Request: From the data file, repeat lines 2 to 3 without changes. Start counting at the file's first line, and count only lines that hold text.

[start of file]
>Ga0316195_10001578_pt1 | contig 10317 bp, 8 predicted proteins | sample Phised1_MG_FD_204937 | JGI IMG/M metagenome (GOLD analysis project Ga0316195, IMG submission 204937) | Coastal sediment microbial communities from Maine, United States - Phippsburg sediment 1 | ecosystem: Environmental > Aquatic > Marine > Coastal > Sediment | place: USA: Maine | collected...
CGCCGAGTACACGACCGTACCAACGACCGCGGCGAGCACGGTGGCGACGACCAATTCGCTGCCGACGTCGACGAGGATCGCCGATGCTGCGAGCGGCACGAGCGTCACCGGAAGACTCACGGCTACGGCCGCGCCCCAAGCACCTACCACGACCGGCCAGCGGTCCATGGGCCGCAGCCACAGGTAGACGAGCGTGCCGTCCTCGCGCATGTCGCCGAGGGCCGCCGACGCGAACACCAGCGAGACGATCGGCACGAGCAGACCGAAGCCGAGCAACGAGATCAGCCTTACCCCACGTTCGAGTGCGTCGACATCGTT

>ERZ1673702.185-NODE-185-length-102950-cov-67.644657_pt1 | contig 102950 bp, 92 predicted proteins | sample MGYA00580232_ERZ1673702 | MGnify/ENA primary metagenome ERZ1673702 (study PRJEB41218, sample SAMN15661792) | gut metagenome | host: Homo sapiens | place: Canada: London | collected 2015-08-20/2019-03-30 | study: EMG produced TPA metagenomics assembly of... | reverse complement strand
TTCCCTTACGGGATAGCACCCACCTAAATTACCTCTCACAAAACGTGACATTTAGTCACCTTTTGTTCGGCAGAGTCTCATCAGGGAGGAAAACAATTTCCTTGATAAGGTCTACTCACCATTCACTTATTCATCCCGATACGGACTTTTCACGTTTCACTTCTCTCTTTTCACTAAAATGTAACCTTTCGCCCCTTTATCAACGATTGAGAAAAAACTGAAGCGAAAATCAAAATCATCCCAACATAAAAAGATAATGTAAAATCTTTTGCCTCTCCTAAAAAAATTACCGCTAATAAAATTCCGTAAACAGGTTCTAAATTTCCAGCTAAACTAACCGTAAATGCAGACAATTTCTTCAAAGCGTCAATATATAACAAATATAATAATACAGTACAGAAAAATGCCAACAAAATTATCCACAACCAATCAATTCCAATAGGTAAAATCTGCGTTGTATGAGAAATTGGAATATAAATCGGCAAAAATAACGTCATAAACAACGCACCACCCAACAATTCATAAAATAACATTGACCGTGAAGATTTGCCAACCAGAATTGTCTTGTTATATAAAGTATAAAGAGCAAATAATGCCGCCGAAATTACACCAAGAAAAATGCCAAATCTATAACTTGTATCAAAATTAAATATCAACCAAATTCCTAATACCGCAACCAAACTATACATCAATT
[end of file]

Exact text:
CGCCGAGTACACGACCGTACCAACGACCGCGGCGAGCACGGTGGCGACGACCAATTCGCTGCCGACGTCGACGAGGATCGCCGATGCTGCGAGCGGCACGAGCGTCACCGGAAGACTCACGGCTACGGCCGCGCCCCAAGCACCTACCACGACCGGCCAGCGGTCCATGGGCCGCAGCCACAGGTAGACGAGCGTGCCGTCCTCGCGCATGTCGCCGAGGGCCGCCGACGCGAACACCAGCGAGACGATCGGCACGAGCAGACCGAAGCCGAGCAACGAGATCAGCCTTACCCCACGTTCGAGTGCGTCGACATCGTT

>ERZ1673702.185-NODE-185-length-102950-cov-67.644657_pt1 | contig 102950 bp, 92 predicted proteins | sample MGYA00580232_ERZ1673702 | MGnify/ENA primary metagenome ERZ1673702 (study PRJEB41218, sample SAMN15661792) | gut metagenome | host: Homo sapiens | place: Canada: London | collected 2015-08-20/2019-03-30 | study: EMG produced TPA metagenomics assembly of... | reverse complement strand